Virtual assignments are of course particularly appealing as a cost-effective alternative to the traditional long-term assignment, especially as financial pressure continues to mount across many sectors. However, with new assignment types come new challenges. Very few companies had a virtual assignment policy in place prior to the pandemic, and now many GM teams find themselves tasked with implementing a concrete, competitive policy in a situation that is still very fluid. There are also compliance risks involved, particularly around tax residency and permanent establishment laws. Linked to this is the question of how far virtual assignments and remote working overlap. Are GM teams responsible for remote workers? Are employees on virtual assignments expected to work host country hours, and if so, does this conflict with the employer’s duty of care and/or should employees receive an additional allowance for the inconvenience?
Many companies have used this year to test the waters regarding virtual assignments, often because they have had no other choice. It is also worth pointing out that virtual assignments are only a practical solution for certain sectors; where physical presence is required to carry out a job – manufacturing for example – virtual assignments do little to solve the problem. It remains to be seen whether the buzz surrounding virtual assignments will convert into widespread and sustained implementation.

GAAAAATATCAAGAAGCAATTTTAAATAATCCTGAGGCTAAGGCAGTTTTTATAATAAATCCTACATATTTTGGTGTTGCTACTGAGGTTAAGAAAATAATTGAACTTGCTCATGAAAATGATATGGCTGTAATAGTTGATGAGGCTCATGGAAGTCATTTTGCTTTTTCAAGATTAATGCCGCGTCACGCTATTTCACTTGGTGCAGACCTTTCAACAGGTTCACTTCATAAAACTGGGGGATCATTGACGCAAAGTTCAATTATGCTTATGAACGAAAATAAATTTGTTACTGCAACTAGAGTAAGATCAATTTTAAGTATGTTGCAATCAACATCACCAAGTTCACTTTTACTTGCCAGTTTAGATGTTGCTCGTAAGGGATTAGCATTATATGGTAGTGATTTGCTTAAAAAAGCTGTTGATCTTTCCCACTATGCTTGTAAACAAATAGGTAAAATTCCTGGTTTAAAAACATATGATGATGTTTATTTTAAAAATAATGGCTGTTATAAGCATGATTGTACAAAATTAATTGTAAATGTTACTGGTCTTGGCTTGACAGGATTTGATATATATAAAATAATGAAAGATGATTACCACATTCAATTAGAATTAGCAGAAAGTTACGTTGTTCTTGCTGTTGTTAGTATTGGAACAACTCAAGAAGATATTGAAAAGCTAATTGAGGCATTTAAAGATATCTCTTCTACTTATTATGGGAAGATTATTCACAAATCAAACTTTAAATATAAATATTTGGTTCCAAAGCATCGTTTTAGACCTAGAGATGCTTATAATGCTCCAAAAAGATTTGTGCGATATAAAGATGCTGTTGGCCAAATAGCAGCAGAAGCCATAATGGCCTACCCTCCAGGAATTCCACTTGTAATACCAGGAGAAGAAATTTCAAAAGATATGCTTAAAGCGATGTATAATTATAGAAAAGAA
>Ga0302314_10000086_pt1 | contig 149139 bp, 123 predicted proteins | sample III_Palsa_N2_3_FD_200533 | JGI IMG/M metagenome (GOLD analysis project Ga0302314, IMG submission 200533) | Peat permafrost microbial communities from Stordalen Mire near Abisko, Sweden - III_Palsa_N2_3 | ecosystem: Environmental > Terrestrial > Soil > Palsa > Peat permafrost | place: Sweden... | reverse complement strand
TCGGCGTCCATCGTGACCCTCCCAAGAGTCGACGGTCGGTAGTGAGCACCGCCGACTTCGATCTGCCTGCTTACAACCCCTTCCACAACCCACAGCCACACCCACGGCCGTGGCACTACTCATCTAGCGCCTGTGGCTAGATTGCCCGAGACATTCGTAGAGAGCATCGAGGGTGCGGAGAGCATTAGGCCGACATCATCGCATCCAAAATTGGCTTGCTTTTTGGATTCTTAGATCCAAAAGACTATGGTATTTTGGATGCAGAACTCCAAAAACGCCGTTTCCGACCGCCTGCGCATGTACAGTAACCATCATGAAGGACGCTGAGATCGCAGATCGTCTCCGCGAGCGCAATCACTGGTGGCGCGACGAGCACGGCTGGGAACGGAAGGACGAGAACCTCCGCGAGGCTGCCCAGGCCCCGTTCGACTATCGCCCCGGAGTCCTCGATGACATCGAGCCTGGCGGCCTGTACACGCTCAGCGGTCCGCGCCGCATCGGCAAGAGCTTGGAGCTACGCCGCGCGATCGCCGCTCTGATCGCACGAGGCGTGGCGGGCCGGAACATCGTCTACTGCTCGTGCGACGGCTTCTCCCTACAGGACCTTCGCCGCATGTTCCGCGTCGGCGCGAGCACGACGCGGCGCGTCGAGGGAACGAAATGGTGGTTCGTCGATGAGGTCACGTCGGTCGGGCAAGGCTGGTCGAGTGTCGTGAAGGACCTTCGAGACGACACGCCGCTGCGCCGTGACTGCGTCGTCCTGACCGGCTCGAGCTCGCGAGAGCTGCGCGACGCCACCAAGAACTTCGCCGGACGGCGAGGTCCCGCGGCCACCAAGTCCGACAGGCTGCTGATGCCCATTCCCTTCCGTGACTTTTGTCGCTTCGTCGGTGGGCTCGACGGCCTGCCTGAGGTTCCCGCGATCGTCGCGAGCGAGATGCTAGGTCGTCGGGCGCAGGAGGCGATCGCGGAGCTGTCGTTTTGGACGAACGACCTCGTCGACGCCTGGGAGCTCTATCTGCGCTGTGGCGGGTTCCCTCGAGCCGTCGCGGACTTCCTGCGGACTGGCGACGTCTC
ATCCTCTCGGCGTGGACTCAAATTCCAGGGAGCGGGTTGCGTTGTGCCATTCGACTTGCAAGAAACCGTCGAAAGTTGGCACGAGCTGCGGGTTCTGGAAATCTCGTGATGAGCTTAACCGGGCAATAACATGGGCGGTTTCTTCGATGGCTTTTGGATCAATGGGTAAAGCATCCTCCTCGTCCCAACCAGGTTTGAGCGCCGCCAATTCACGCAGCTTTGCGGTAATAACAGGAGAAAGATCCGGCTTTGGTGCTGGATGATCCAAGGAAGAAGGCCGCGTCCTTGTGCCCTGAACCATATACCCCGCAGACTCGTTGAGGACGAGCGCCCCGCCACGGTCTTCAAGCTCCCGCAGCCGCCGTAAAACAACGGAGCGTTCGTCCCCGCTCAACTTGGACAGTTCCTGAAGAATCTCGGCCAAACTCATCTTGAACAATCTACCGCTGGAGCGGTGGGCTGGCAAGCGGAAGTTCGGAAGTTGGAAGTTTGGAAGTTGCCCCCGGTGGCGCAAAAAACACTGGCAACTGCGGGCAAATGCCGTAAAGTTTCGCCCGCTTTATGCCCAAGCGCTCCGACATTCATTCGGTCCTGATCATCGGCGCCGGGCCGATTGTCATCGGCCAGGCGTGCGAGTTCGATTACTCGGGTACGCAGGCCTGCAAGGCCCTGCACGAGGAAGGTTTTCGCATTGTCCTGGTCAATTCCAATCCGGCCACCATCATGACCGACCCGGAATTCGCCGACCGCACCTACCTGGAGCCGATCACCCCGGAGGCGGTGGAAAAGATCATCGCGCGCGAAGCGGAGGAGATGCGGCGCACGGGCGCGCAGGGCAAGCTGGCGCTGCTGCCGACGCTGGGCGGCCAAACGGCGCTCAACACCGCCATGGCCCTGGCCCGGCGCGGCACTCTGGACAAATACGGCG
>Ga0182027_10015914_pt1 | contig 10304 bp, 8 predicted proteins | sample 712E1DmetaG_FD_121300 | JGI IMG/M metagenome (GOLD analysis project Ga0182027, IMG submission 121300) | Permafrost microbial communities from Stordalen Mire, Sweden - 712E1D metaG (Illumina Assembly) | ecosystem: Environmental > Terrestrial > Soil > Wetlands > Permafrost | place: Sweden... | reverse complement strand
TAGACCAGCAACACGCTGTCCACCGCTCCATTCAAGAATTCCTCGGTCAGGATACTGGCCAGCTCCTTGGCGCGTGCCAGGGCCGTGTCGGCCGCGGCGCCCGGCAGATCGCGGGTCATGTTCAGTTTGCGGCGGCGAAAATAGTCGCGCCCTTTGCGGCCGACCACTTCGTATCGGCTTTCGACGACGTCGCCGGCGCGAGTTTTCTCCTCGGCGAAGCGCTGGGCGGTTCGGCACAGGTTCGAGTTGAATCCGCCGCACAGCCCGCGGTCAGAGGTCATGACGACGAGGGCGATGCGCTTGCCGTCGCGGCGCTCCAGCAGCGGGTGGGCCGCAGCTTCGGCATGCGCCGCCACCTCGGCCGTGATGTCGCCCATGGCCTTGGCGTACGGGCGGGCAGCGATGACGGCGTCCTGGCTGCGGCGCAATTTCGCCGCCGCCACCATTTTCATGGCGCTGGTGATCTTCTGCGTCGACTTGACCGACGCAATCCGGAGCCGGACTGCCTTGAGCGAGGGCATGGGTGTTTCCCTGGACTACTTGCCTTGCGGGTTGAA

The implementation of new technology can take financial commitment and a great deal of time, both of which initially seem at odds with many businesses’ priorities during a pandemic. However, within global mobility generally, technology can and is being used to improve productivity, assignee experience and cost management, all of which are long-term benefits for increasingly cost-conscious companies.
As the pandemic set in and global mobility and travel teams scrambled to ensure they knew where in the world every single one of their assignees was, the ability to track assignees through technology suddenly became urgent. Furthermore, the development of assignee portals as a method to improve communications between GM teams and assignees continues to be a popular subject for discussion.
Global mobility has often been slow to adapt technologically, but after a kickstart courtesy of the pandemic it will be interesting to see how both the industry embraces advancements and businesses view their mobility function moving forward. Most signs point to an increase in the use of automation, examples of which range from auto-populated salary calculations and cost estimates to the generation and storage of assignment documentation. Automating such processes can have a direct cost impact by reducing processing time and improving team productivity, while the insights into total mobility programme costs provided by cost estimate software can identify more opportunities for cost savings.